The Heart of Addiction

How psychology drives addictive behavior.

Legalization of Marijuana Is Okay

Colorado and Washington will be fine

Readers of this blog know that addiction is a psychological symptom, a compulsive behavior driven exactly like other compulsions, and readily understandable and treatable. This perspective can be helpful in thinking about the recent election, in which two states legalized the recreational use of marijuana.

Legalization of marijuana has been opposed for several reasons:

• It has been believed to be immoral to use drugs

• There are health and injury risks to individuals

and society (e.g. motor vehicle accidents) related to the use of marijuana

• Marijuana is believed to be a “gateway drug” that will lead to use of stronger drugs and higher levels of addiction.

Proponents of legalization point to reasons of their own:

• The failure of the “War on Drugs” to reduce drug use or the problems it causes

• The cost to society of fighting this “war” (estimated at a trillion dollars since the 1970’s)

• The increase in prison populations and cost of imprisoning so many people

• The enabling of violent criminal drug cartels whose income would be destroyed if their product were made legally available.

• It is nonsensical to criminalize marijuana when alcohol and nicotine are legal.

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Understanding addiction as a psychological symptom allows us to do something that is rarely done in this discussion: separate the drug from its use, and its use from addiction.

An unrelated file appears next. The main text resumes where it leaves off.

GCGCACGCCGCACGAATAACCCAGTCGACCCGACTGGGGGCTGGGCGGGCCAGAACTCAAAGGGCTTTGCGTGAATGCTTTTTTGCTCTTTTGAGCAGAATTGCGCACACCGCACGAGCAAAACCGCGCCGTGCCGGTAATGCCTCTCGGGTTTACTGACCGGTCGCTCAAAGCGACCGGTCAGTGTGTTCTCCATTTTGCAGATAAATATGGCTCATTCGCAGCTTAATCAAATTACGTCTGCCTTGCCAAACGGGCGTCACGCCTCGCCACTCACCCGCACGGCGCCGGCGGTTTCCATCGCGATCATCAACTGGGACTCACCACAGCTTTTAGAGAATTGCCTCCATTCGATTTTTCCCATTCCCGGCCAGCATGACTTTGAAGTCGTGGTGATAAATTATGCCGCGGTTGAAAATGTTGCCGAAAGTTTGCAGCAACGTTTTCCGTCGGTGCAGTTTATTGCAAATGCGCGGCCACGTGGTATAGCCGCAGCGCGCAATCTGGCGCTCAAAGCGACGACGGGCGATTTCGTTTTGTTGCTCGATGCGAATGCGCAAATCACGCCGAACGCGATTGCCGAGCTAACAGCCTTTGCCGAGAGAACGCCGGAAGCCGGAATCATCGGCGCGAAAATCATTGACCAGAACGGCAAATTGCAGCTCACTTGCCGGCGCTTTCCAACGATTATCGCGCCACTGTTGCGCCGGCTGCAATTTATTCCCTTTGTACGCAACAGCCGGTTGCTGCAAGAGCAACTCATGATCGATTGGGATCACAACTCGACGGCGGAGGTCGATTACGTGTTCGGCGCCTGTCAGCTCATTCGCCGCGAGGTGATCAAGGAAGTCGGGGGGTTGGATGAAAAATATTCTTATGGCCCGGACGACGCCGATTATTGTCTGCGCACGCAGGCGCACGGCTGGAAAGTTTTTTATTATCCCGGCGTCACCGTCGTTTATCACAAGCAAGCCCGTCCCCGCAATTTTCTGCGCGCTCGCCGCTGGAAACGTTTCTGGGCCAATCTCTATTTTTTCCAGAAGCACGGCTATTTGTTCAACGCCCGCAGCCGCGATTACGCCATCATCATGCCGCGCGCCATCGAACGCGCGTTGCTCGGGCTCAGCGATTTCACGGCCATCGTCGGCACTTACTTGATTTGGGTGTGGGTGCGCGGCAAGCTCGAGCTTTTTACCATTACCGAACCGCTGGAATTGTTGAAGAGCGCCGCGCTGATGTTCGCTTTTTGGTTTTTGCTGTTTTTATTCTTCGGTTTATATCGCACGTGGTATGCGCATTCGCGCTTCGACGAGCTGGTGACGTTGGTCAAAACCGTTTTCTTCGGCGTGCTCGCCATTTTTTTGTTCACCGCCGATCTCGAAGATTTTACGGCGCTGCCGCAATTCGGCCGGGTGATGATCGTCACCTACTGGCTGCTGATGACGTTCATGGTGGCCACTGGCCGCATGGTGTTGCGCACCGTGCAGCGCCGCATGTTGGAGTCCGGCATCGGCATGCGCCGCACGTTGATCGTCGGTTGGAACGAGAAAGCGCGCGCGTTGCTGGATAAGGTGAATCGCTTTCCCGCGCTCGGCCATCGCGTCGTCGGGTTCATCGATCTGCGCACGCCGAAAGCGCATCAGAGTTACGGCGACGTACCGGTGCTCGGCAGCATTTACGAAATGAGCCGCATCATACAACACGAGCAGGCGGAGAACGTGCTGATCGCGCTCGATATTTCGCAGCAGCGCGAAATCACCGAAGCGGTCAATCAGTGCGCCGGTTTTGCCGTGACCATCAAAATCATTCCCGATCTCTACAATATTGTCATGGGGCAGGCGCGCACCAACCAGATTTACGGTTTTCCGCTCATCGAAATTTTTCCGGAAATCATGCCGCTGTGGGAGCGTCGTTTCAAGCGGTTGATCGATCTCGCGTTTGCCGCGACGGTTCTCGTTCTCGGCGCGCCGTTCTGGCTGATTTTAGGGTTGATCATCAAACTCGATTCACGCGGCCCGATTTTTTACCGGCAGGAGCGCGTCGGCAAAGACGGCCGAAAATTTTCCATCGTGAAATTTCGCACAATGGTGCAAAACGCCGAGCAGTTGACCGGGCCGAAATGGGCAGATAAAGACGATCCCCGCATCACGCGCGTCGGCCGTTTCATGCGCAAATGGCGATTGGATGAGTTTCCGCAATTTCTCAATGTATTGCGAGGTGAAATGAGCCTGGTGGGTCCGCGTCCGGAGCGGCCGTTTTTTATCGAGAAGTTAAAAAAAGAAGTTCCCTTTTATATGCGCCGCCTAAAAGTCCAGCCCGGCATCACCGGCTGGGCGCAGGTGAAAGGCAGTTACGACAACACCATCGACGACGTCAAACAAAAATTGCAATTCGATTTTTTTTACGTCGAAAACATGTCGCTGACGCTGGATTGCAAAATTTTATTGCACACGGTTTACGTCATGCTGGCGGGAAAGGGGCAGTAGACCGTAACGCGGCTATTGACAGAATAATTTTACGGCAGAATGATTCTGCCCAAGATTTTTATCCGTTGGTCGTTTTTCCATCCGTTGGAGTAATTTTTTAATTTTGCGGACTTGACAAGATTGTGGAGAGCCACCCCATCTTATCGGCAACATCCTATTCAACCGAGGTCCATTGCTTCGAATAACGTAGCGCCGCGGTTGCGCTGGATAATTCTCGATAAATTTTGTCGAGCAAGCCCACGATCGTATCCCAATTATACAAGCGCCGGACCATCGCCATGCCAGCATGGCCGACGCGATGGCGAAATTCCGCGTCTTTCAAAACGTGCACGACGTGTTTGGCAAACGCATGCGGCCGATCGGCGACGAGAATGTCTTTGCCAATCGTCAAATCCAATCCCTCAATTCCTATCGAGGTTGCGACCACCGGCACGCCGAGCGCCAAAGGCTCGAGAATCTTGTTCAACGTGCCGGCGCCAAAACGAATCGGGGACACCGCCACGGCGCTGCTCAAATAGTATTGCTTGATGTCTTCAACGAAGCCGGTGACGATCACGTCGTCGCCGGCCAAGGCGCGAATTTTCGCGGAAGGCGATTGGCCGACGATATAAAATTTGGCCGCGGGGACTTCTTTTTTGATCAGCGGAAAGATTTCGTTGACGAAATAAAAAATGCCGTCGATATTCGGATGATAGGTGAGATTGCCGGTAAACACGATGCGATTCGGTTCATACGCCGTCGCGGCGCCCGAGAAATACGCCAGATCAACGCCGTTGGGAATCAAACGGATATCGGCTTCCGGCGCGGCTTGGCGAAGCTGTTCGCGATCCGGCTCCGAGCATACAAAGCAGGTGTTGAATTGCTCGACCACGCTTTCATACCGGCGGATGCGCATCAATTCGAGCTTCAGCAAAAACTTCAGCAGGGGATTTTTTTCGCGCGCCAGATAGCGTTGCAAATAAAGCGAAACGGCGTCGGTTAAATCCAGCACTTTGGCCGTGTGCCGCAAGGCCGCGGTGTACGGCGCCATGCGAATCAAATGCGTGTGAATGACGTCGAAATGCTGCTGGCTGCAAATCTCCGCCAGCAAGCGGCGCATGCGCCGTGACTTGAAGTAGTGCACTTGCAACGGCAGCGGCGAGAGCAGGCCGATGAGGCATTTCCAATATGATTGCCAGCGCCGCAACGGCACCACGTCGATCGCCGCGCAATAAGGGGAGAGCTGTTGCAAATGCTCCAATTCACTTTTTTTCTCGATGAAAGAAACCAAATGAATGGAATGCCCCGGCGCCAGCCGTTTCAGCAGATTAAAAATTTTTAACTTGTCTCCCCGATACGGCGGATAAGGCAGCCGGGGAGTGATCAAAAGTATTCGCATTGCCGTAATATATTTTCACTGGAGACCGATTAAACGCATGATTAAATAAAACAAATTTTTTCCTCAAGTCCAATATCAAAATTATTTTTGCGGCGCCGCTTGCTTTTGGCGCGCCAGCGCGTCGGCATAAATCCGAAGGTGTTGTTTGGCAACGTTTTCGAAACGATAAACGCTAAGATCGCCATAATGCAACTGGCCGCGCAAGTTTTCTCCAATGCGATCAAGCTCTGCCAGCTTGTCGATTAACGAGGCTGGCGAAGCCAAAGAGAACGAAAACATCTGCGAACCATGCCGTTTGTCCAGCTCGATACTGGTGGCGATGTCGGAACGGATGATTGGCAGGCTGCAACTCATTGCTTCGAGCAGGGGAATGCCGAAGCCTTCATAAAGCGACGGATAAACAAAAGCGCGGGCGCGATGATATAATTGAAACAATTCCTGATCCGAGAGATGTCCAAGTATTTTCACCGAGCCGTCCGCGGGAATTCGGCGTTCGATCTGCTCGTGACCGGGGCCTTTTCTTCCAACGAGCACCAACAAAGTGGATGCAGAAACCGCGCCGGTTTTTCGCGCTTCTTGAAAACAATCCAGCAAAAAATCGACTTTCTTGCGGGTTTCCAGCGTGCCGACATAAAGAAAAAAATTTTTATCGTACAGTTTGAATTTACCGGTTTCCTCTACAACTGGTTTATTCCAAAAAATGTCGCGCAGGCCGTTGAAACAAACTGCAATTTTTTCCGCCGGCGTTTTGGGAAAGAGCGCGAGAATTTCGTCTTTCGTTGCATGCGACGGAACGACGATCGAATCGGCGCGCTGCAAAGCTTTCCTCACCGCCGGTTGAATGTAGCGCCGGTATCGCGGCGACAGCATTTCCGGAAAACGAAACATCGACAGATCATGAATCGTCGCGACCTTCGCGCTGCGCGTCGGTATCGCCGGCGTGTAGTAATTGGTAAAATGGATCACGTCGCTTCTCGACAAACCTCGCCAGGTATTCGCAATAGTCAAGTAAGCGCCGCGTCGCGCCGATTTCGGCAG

Addiction is addiction no matter which substance or activity comprises its “narcotic” – alcohol, other drugs, shopping and eating can all act in the same functional way. This is the reason that so many addicts switch throughout their lives from one drug to another, or even from a drug to a non-drug addiction like gambling. It is nonsensical to speak of such people as being “dually addicted” or even being multiply addicted; the inner engine of addiction—its meaning—is consistent for each individual, namely an effort to relieve feelings of being trapped or helpless and to establish a sense of control. “I may not be able to tell off my boss,” is a common example, “But by God I’m going to have a drink or have a joint, and nobody is going to stop me.”

All compulsive or addictive behaviors are substitutions, or displacements, for a direct action that is felt in some sense to be impossible or forbidden. The particular form this substitute action takes can be almost anything. The “War on Drugs” is not just a misnomer; it reflects a real failure to understand that addiction lies in the individual psychology of each person – why he uses the drug – and not in the nature of any, or all, drugs. (Of course, one can develop physical dependency through the heavy use of certain drugs, but as I have described before, physical addiction has little to do with the problem of addiction. Likewise, the notion that drugs cause brain changes which produce addiction in humans has been amply disproved.)